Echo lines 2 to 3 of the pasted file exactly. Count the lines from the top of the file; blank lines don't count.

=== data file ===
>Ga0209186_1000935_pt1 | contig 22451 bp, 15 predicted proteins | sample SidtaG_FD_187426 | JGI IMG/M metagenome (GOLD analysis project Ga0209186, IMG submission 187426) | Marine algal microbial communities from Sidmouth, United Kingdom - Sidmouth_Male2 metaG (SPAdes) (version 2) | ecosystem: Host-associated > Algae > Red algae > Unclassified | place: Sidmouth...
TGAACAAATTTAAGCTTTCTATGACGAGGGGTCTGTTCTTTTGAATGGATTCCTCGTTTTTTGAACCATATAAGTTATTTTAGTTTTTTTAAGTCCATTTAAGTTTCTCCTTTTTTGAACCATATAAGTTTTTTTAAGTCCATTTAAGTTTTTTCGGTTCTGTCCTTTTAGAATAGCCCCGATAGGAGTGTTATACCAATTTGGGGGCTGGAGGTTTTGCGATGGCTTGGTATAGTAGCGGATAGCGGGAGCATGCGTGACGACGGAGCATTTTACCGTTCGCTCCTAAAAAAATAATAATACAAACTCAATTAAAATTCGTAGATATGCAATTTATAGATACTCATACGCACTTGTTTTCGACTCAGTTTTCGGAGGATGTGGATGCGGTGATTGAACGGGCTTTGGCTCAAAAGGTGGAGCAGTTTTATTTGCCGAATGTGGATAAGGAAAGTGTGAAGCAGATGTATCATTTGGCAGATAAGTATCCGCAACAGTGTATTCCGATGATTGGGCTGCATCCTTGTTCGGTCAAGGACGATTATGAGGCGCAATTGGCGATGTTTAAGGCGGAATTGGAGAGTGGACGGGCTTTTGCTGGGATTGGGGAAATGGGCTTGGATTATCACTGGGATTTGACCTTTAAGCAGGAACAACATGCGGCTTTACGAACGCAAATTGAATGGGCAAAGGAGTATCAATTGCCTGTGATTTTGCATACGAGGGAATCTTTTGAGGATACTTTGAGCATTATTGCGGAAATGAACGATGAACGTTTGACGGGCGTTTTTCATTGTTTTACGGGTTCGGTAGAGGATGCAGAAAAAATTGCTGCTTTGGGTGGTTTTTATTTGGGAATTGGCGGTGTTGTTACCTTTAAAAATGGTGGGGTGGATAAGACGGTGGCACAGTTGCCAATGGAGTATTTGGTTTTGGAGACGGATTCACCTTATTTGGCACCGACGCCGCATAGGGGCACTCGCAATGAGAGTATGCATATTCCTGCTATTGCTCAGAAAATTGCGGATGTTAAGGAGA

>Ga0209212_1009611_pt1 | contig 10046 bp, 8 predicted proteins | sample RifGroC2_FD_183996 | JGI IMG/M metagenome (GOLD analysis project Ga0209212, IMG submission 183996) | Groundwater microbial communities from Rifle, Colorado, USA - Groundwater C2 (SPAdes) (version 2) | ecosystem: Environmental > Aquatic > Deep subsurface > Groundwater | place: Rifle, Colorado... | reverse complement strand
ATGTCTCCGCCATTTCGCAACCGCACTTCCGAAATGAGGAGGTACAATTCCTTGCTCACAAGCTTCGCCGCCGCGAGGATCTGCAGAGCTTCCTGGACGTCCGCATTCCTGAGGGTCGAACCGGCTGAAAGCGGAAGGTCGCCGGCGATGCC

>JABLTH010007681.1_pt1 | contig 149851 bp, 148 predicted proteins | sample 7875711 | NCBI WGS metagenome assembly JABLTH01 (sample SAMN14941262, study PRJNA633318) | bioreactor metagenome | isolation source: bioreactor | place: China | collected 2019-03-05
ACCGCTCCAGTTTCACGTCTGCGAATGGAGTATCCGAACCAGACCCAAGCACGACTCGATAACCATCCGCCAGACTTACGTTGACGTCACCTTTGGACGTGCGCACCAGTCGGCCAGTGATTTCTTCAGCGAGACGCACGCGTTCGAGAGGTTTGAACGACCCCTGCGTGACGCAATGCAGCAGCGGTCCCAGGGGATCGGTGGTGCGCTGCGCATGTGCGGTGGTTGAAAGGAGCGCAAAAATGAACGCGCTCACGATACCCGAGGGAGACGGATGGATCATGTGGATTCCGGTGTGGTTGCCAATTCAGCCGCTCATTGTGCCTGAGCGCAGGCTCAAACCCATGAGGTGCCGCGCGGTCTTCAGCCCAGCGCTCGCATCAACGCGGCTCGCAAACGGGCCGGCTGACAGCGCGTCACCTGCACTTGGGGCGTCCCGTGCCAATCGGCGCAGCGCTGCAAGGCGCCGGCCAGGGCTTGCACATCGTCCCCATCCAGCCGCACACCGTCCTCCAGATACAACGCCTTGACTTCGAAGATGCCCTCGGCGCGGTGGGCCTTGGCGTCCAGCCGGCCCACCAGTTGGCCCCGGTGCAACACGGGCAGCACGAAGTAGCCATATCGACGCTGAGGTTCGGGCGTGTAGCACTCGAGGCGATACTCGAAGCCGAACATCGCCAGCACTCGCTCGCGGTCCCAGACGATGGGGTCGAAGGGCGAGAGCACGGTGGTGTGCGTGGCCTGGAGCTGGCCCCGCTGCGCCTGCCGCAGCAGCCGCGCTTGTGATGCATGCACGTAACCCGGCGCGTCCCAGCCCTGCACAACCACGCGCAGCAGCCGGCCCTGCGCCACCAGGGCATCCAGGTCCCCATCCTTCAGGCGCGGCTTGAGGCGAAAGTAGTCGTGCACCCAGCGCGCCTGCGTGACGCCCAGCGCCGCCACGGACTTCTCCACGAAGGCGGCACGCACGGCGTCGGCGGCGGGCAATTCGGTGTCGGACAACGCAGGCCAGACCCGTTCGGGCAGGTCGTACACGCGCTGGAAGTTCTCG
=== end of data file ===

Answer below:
TGAACAAATTTAAGCTTTCTATGACGAGGGGTCTGTTCTTTTGAATGGATTCCTCGTTTTTTGAACCATATAAGTTATTTTAGTTTTTTTAAGTCCATTTAAGTTTCTCCTTTTTTGAACCATATAAGTTTTTTTAAGTCCATTTAAGTTTTTTCGGTTCTGTCCTTTTAGAATAGCCCCGATAGGAGTGTTATACCAATTTGGGGGCTGGAGGTTTTGCGATGGCTTGGTATAGTAGCGGATAGCGGGAGCATGCGTGACGACGGAGCATTTTACCGTTCGCTCCTAAAAAAATAATAATACAAACTCAATTAAAATTCGTAGATATGCAATTTATAGATACTCATACGCACTTGTTTTCGACTCAGTTTTCGGAGGATGTGGATGCGGTGATTGAACGGGCTTTGGCTCAAAAGGTGGAGCAGTTTTATTTGCCGAATGTGGATAAGGAAAGTGTGAAGCAGATGTATCATTTGGCAGATAAGTATCCGCAACAGTGTATTCCGATGATTGGGCTGCATCCTTGTTCGGTCAAGGACGATTATGAGGCGCAATTGGCGATGTTTAAGGCGGAATTGGAGAGTGGACGGGCTTTTGCTGGGATTGGGGAAATGGGCTTGGATTATCACTGGGATTTGACCTTTAAGCAGGAACAACATGCGGCTTTACGAACGCAAATTGAATGGGCAAAGGAGTATCAATTGCCTGTGATTTTGCATACGAGGGAATCTTTTGAGGATACTTTGAGCATTATTGCGGAAATGAACGATGAACGTTTGACGGGCGTTTTTCATTGTTTTACGGGTTCGGTAGAGGATGCAGAAAAAATTGCTGCTTTGGGTGGTTTTTATTTGGGAATTGGCGGTGTTGTTACCTTTAAAAATGGTGGGGTGGATAAGACGGTGGCACAGTTGCCAATGGAGTATTTGGTTTTGGAGACGGATTCACCTTATTTGGCACCGACGCCGCATAGGGGCACTCGCAATGAGAGTATGCATATTCCTGCTATTGCTCAGAAAATTGCGGATGTTAAGGAGA

>Ga0209212_1009611_pt1 | contig 10046 bp, 8 predicted proteins | sample RifGroC2_FD_183996 | JGI IMG/M metagenome (GOLD analysis project Ga0209212, IMG submission 183996) | Groundwater microbial communities from Rifle, Colorado, USA - Groundwater C2 (SPAdes) (version 2) | ecosystem: Environmental > Aquatic > Deep subsurface > Groundwater | place: Rifle, Colorado... | reverse complement strand